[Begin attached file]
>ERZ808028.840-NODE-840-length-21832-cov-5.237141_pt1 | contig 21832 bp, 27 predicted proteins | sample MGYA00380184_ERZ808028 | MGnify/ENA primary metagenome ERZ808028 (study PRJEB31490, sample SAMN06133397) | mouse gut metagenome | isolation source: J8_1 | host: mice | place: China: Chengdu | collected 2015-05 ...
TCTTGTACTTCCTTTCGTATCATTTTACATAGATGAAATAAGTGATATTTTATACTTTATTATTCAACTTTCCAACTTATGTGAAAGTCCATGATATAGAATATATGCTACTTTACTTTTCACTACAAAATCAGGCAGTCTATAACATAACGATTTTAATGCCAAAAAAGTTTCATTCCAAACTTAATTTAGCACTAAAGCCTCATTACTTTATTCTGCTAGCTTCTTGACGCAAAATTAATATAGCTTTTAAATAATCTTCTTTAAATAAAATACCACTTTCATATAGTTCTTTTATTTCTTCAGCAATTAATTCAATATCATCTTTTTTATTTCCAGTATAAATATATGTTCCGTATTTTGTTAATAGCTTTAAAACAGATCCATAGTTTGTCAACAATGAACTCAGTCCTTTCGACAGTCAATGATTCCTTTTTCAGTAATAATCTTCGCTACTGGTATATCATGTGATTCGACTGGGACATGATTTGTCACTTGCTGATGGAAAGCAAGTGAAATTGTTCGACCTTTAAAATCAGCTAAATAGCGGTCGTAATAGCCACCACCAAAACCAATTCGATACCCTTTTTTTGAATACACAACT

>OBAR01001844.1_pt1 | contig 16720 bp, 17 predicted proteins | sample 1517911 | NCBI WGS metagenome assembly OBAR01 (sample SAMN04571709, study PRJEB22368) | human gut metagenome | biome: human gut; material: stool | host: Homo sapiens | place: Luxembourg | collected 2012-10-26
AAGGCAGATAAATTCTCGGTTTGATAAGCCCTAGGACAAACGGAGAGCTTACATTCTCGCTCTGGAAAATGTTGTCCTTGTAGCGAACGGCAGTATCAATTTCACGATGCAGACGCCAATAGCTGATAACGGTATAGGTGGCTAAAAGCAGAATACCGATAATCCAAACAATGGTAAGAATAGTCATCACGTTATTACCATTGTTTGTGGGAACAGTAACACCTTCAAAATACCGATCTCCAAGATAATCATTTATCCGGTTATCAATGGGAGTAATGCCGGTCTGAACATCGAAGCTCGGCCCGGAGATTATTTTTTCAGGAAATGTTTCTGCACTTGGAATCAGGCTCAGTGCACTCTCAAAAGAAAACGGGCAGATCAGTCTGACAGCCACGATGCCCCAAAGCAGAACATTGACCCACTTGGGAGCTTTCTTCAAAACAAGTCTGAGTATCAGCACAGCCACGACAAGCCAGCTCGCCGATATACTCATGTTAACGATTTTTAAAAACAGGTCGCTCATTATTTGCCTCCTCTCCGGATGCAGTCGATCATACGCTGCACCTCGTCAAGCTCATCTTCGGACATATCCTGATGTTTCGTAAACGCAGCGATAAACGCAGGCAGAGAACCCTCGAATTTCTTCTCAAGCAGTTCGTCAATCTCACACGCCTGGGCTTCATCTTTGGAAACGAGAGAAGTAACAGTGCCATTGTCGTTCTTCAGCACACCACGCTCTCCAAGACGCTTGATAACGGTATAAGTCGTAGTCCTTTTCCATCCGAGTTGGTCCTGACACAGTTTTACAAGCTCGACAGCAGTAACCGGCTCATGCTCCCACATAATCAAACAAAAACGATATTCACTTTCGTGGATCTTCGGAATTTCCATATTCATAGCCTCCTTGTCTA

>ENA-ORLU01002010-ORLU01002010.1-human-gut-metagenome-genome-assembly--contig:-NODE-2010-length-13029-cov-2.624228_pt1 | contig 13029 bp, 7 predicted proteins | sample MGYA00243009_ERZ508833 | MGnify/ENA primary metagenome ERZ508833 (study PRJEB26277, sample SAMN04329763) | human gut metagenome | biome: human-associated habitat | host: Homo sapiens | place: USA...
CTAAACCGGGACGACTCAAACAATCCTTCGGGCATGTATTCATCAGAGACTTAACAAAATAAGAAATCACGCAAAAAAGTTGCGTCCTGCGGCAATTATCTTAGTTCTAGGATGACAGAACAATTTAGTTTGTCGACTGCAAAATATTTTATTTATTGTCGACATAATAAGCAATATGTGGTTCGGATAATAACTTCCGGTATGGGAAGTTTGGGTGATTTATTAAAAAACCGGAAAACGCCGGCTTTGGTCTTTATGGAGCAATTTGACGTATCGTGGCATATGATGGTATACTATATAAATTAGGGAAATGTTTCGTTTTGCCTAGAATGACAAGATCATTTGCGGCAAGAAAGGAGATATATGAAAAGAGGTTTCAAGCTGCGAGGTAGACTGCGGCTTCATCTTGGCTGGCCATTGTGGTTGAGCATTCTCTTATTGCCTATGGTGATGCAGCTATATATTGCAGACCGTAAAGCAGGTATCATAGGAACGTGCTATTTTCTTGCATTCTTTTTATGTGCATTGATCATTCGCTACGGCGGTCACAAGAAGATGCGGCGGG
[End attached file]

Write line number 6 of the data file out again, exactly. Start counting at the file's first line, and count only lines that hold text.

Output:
CTAAACCGGGACGACTCAAACAATCCTTCGGGCATGTATTCATCAGAGACTTAACAAAATAAGAAATCACGCAAAAAAGTTGCGTCCTGCGGCAATTATCTTAGTTCTAGGATGACAGAACAATTTAGTTTGTCGACTGCAAAATATTTTATTTATTGTCGACATAATAAGCAATATGTGGTTCGGATAATAACTTCCGGTATGGGAAGTTTGGGTGATTTATTAAAAAACCGGAAAACGCCGGCTTTGGTCTTTATGGAGCAATTTGACGTATCGTGGCATATGATGGTATACTATATAAATTAGGGAAATGTTTCGTTTTGCCTAGAATGACAAGATCATTTGCGGCAAGAAAGGAGATATATGAAAAGAGGTTTCAAGCTGCGAGGTAGACTGCGGCTTCATCTTGGCTGGCCATTGTGGTTGAGCATTCTCTTATTGCCTATGGTGATGCAGCTATATATTGCAGACCGTAAAGCAGGTATCATAGGAACGTGCTATTTTCTTGCATTCTTTTTATGTGCATTGATCATTCGCTACGGCGGTCACAAGAAGATGCGGCGGG